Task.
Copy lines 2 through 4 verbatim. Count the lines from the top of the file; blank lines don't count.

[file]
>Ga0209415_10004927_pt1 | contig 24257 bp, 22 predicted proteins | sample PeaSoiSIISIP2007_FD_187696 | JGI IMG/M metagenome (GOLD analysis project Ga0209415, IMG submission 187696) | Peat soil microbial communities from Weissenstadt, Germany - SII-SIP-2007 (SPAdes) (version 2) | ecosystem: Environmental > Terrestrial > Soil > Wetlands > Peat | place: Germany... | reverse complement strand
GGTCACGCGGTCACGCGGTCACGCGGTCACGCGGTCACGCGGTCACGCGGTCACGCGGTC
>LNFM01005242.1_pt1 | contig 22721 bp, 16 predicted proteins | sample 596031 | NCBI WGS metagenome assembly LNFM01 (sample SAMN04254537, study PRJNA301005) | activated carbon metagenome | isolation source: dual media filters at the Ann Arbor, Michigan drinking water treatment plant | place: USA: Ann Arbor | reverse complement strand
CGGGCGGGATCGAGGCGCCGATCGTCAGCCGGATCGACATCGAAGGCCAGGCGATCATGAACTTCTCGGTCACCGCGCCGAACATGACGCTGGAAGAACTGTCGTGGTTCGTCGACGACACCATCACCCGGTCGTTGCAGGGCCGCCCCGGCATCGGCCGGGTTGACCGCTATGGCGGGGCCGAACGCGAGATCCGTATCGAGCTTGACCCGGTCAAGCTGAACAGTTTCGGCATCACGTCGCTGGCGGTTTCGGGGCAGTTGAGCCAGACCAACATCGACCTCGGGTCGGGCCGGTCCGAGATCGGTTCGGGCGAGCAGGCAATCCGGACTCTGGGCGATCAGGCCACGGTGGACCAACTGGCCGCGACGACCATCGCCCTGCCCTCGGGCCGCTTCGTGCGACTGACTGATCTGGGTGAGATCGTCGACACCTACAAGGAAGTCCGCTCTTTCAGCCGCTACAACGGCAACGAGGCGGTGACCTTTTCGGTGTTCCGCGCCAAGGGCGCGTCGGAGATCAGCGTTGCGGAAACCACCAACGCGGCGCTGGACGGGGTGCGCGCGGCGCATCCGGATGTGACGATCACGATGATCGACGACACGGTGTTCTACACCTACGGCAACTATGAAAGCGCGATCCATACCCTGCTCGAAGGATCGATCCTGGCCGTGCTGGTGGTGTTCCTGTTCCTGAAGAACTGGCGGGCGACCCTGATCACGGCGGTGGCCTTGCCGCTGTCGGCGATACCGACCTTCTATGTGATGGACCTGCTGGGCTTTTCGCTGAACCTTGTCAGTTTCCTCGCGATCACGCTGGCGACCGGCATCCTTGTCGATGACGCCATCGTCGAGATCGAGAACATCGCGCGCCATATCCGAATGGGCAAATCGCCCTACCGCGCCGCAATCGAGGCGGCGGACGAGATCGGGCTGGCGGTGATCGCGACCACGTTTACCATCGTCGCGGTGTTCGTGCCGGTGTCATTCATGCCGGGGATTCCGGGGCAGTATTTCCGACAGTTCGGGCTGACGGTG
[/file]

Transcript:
GGTCACGCGGTCACGCGGTCACGCGGTCACGCGGTCACGCGGTCACGCGGTCACGCGGTC
>LNFM01005242.1_pt1 | contig 22721 bp, 16 predicted proteins | sample 596031 | NCBI WGS metagenome assembly LNFM01 (sample SAMN04254537, study PRJNA301005) | activated carbon metagenome | isolation source: dual media filters at the Ann Arbor, Michigan drinking water treatment plant | place: USA: Ann Arbor | reverse complement strand
CGGGCGGGATCGAGGCGCCGATCGTCAGCCGGATCGACATCGAAGGCCAGGCGATCATGAACTTCTCGGTCACCGCGCCGAACATGACGCTGGAAGAACTGTCGTGGTTCGTCGACGACACCATCACCCGGTCGTTGCAGGGCCGCCCCGGCATCGGCCGGGTTGACCGCTATGGCGGGGCCGAACGCGAGATCCGTATCGAGCTTGACCCGGTCAAGCTGAACAGTTTCGGCATCACGTCGCTGGCGGTTTCGGGGCAGTTGAGCCAGACCAACATCGACCTCGGGTCGGGCCGGTCCGAGATCGGTTCGGGCGAGCAGGCAATCCGGACTCTGGGCGATCAGGCCACGGTGGACCAACTGGCCGCGACGACCATCGCCCTGCCCTCGGGCCGCTTCGTGCGACTGACTGATCTGGGTGAGATCGTCGACACCTACAAGGAAGTCCGCTCTTTCAGCCGCTACAACGGCAACGAGGCGGTGACCTTTTCGGTGTTCCGCGCCAAGGGCGCGTCGGAGATCAGCGTTGCGGAAACCACCAACGCGGCGCTGGACGGGGTGCGCGCGGCGCATCCGGATGTGACGATCACGATGATCGACGACACGGTGTTCTACACCTACGGCAACTATGAAAGCGCGATCCATACCCTGCTCGAAGGATCGATCCTGGCCGTGCTGGTGGTGTTCCTGTTCCTGAAGAACTGGCGGGCGACCCTGATCACGGCGGTGGCCTTGCCGCTGTCGGCGATACCGACCTTCTATGTGATGGACCTGCTGGGCTTTTCGCTGAACCTTGTCAGTTTCCTCGCGATCACGCTGGCGACCGGCATCCTTGTCGATGACGCCATCGTCGAGATCGAGAACATCGCGCGCCATATCCGAATGGGCAAATCGCCCTACCGCGCCGCAATCGAGGCGGCGGACGAGATCGGGCTGGCGGTGATCGCGACCACGTTTACCATCGTCGCGGTGTTCGTGCCGGTGTCATTCATGCCGGGGATTCCGGGGCAGTATTTCCGACAGTTCGGGCTGACGGTG